As Michael Birnbaum writes in today’s Washington Post, “The Texas state school board gave final approval Friday to controversial social studies standards that minimize the separation of church and state and say that America is not a democracy but a ‘constitutional republic’.”
Cynthia Dunbar (Republican) explained the new premise on which Texas will build its curriculum. She says that the United States of America is “a Christian land governed by Christian principles.”
The new curriculum challenges the very idea that there is a Constitutional separation of church and state. Students will be encouraged to see the decline in the value of the U.S. dollar as a direct result of the abandonment of the gold standard in 1933, and the United Nations as an agency bent on undermining U.S. sovereignty. In Texas, this year will no longer be 2010 of the “Common Era” (C.E.) but 2010 A.D., the year of Our Lord (anno domini) 2010. On the other side of the divide, time will be said to take place “Before Christ” (B.C.) rather than Before the Common Era (B.C.E.). In Texas, Thomas Jefferson will no longer be important as a political philosopher and actor on the stage of world history.
By a vote of 9 to 5—and I cannot imagine what brought two other members to align with the seven-person conservative bloc—the Texas state school board has ensured that their children will grow up learning a “history” that is inconsistent with, and sometimes contrary to, history taught to children in the other forty-nine states and the District of Columbia. The new standards, the criteria that determine whether a child is acquiring necessary information and skills, will be in place by the fall of 2011.
For me it feels like déjà vu.
In September 1993 I moved to Merrimack, New Hampshire. In all the turmoil of unpacking, starting a new job and enrolling my Tattooed Boy in school (although then his epidermis was unmarked), I failed to register to vote in time in that fall’s local election. Mine was one of four votes that caused a seismic change in the school board, throwing power to Chris Ager, Shelly Uscinski and Ginny Twardosky. Out were the moderates who managed school matters with reasoned discourse and nuanced sensitivity to the community. In were extremists from the Christian Far Right.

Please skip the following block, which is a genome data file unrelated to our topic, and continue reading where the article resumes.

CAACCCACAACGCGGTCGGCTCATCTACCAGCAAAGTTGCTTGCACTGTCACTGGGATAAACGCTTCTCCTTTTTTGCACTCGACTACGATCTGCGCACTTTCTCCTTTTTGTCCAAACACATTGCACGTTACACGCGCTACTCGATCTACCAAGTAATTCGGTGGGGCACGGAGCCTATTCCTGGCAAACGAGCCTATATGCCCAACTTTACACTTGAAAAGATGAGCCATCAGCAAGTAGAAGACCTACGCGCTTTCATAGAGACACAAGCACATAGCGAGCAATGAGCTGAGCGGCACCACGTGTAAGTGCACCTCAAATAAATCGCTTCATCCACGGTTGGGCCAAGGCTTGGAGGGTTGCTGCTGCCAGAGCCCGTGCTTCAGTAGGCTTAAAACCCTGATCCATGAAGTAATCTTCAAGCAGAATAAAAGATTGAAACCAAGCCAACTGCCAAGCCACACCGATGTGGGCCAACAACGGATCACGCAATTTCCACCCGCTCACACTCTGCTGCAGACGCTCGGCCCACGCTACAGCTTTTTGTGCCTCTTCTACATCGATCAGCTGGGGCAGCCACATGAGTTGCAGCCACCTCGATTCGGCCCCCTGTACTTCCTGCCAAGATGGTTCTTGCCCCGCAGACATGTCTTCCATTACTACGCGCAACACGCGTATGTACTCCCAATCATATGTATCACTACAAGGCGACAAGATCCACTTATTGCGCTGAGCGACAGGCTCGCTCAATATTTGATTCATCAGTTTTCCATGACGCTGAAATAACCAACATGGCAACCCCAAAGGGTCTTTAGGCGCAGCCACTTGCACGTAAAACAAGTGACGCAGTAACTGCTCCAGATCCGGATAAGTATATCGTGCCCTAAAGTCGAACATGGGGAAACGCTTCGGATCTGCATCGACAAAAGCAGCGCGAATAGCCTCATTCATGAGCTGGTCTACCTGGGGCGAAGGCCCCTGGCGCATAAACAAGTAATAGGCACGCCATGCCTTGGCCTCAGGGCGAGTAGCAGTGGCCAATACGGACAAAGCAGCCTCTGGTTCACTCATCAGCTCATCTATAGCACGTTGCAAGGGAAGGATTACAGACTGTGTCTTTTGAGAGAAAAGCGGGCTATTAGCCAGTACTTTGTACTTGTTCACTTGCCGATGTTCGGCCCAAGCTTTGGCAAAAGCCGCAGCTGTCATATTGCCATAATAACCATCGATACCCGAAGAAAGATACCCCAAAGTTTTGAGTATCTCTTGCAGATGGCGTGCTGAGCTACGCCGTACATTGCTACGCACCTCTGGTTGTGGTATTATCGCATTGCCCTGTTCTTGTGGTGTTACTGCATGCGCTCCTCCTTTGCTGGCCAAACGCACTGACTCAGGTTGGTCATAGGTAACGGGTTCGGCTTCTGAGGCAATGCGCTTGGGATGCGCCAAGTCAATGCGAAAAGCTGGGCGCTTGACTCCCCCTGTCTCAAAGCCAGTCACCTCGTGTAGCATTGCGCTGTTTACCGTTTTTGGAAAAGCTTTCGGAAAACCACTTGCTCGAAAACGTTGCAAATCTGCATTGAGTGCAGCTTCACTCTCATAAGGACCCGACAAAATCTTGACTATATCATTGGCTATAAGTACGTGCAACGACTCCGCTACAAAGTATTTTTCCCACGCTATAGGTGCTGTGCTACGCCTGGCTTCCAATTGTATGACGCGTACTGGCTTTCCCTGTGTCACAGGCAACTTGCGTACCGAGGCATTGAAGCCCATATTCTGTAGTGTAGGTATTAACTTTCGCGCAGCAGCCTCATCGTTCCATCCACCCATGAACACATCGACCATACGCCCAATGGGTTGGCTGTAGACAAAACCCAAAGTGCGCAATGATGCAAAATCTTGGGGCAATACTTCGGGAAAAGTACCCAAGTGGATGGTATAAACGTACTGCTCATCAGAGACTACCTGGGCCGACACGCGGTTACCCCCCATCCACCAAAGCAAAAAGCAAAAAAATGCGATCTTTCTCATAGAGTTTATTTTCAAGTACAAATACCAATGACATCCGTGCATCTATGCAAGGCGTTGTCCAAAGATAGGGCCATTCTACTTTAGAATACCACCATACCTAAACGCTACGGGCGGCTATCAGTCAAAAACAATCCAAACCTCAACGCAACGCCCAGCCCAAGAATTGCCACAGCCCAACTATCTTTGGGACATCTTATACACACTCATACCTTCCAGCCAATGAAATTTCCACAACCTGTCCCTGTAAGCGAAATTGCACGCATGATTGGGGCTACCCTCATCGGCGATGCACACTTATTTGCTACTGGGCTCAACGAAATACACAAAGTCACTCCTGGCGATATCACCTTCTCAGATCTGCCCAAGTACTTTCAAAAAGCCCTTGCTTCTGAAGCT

They banned Shakespeare’s Twelfth Night from the curriculum because the cast includes the cross-dressing Viola. They advanced the cause of school prayer but settled for a moment of silence at the start of each day; they attempted to replace the study of evolution in the science curriculum with creationism. I remember one public meeting where a math curriculum devised by the State of New Jersey was deemed beneath contempt because it came from New Jersey. The school board also instituted Policy 6540:
“Policy 6540–Prohibition of Alternate (sic) Lifestyle Instruction-“The Merrimack School District shall neither implement nor carry out any program or activity that has either the purpose or effect of encouraging or supporting homosexuality as a positive lifestyle alternative. A program or activity, for purpose of this item, includes the distribution of instructional materials, instruction, counseling, or other services on school grounds, or referral of a pupil to an organization that affirms a homosexual lifestyle“.
In other words, if a child was experiencing gender confusion, dealing with the stress of learning that a parent is homosexual, a victim of sexual abuse, being bullied by classmates for real or perceived sexual orientation, or any difficulty typical of adolescence, a teacher could not provide a sympathetic and reassuring presence if that sympathy implied an acceptance of homosexuality; nor could a teacher refer a student for any reason to an outside agency if that agency provided services that implied an acceptance of homosexuality.